What is the general trajectory of an administration’s approval ratings, and what will this mean for the Trump Administration’s approval ratings moving into 2017?
We usually find there is a honeymoon period that lasts about 100 days or a little longer, followed by a noticeable and steady decline in approval ratings. Obviously, moments of crisis like 9/11 result in a “rally around the flag effect” as we saw under George W. Bush. Most other presidencies have started in a very different place than the Trump Administration. Right now, President Trump’s approval rating is at 46%. President Obama’s approval rating was in this area for much of his presidency, before climbing towards the end of his second term, exiting office at 58% approval. Of course, every presidency unfolds differently, and I would caution against assuming this presidency will follow this general trajectory, as it is clear to me that the Trump Administration is adamant about taking an unorthodox approach to interacting with the public and addressing policy issues.
What are you seeing in terms of how the citizens of the United States view the rest of the world?
We tend to do more on how the world views the United States than vice-versa. The big question this year is whether the United States will be the same country the world has relied upon in the past. The situation with Mexico and NAFTA is a very clear indication we could be in for some surprises in that relationship. Walking away from the TPP is also a very stark signal. We’ve seen countries like Australia and New Zealand ask China to step in and lead the TPP, but this probably won’t happen. President Trump has said he’ll be pursuing bilateral trade deals with TPP nations, and one could argue the TPP was more about geopolitics than trade. There are certainly more questions than answers, but it seems things will be moving in a more regional direction than an increasingly globalized one in 2017.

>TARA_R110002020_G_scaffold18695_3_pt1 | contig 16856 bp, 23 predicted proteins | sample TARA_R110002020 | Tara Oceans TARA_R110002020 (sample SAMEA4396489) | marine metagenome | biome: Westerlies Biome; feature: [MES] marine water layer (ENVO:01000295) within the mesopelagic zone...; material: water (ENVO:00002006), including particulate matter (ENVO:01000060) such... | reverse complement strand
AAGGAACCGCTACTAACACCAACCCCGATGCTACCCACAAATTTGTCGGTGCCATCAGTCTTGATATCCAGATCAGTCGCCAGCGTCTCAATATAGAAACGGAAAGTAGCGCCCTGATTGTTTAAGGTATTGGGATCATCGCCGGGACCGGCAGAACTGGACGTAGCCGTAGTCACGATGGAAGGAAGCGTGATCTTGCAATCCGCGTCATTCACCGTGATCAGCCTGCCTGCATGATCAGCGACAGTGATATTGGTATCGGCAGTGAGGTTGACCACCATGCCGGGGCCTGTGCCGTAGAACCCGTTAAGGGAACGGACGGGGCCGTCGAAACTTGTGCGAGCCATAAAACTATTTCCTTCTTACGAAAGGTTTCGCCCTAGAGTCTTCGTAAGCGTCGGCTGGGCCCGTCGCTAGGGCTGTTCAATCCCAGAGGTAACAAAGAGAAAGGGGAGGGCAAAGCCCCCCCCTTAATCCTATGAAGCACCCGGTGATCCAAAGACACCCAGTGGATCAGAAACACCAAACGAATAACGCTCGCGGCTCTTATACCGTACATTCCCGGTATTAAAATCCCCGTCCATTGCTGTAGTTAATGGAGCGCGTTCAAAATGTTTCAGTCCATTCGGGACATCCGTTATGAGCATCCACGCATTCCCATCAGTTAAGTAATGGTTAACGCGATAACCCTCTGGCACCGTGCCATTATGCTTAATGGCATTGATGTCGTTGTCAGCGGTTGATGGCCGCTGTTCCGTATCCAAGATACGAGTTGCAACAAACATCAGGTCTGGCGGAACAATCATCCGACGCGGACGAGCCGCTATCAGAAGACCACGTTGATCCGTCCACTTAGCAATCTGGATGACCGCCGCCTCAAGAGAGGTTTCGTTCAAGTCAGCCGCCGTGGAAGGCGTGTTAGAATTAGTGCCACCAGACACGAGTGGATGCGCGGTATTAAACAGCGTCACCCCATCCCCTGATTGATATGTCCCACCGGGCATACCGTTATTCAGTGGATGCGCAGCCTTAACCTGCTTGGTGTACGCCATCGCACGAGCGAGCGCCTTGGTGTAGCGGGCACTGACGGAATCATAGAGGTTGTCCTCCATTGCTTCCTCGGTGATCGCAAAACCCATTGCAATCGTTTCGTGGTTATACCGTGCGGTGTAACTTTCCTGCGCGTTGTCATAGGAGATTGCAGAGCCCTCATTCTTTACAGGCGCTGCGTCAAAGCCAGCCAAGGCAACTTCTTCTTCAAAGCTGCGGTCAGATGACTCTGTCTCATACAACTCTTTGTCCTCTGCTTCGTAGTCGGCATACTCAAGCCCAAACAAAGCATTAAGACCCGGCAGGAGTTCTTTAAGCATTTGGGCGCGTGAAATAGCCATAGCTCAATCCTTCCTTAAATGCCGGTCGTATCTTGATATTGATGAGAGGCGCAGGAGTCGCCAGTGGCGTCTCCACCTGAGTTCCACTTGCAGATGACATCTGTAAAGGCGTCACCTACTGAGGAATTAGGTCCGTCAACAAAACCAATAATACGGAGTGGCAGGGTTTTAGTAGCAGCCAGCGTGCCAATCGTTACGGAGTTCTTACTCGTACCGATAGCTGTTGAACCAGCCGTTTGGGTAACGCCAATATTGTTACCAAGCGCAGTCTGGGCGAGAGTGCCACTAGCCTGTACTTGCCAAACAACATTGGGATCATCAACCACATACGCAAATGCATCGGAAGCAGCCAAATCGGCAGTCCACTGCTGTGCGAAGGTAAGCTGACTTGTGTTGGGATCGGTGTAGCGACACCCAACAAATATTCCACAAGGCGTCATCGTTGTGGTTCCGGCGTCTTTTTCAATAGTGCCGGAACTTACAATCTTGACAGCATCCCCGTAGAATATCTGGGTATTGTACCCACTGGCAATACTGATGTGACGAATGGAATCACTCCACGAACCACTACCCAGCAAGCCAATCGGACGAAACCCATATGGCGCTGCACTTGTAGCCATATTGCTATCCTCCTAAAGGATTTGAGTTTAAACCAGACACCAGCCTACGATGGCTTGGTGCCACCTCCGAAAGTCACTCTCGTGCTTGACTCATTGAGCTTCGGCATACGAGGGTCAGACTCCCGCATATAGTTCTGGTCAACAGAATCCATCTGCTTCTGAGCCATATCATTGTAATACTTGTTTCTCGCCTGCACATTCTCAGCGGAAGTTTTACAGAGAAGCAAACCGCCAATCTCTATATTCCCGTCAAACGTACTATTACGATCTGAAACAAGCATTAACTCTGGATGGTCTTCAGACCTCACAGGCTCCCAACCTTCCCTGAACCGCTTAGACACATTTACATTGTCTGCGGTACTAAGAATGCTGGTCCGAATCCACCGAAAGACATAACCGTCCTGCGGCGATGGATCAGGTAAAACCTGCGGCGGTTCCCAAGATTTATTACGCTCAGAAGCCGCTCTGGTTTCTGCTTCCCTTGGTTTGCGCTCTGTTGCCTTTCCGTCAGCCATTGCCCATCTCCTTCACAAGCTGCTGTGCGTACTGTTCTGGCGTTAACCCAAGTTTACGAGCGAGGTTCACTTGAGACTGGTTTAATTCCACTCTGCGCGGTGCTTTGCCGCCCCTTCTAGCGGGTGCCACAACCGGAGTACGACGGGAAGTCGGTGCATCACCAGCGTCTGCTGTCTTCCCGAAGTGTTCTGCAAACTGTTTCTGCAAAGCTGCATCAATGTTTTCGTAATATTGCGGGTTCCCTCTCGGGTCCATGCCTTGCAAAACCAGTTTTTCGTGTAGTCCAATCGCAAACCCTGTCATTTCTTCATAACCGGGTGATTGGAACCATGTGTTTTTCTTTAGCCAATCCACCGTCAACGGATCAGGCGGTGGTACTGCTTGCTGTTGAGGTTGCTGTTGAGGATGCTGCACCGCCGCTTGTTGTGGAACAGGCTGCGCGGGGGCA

Are there regions where there has been a particularly sharp hit to the perception of the United States?
It may surprise people to know approval ratings for the United States in sub-Saharan Africa are generally very high, partially due to aid programs. Not surprisingly, approval ratings across the Middle East are rather low, which I don’t expect to improve. President Obama was fairly popular across Europe, and it will be interesting to see how that approval rating shifts under President Trump, given his questioning of military commitments in the region. I’ll be paying close attention to US approval ratings in Europe, particularly in the Baltic states which are closer to Russia. Latin America will also be very interesting to watch based on current events. Mexico is the first or second most important trading partner for the US depending on how you calculate it, as 40% of the everything Mexico sells has parts or components made in the United States.
What are some similar indications from Japan and Canada?
Since Obama’s election, one of the highest approval ratings has been in Canada and US approval in Japan tends to be relatively high. One of Defense Secretary Mattis’ first trips will be to Japan, which has been undergoing a massive transformation of its military posture, at the encouragement of the US. There was a great deal of cooperation between the Abe and Obama Administrations. It’s important to remember it was difficult for Prime Minister Abe to convince Japan to join TPP. Many industries like automakers and rice producers were strongly against joining TPP negotiations, so the US walking away will not automatically harm relations. The Philippines will be interesting as well. President Duterte was fairly antagonistic to President Obama, making stark statements about working more closely with China and Russia despite popular support for US leadership in the country. There you see populist rhetoric not aligning with popular sentiment.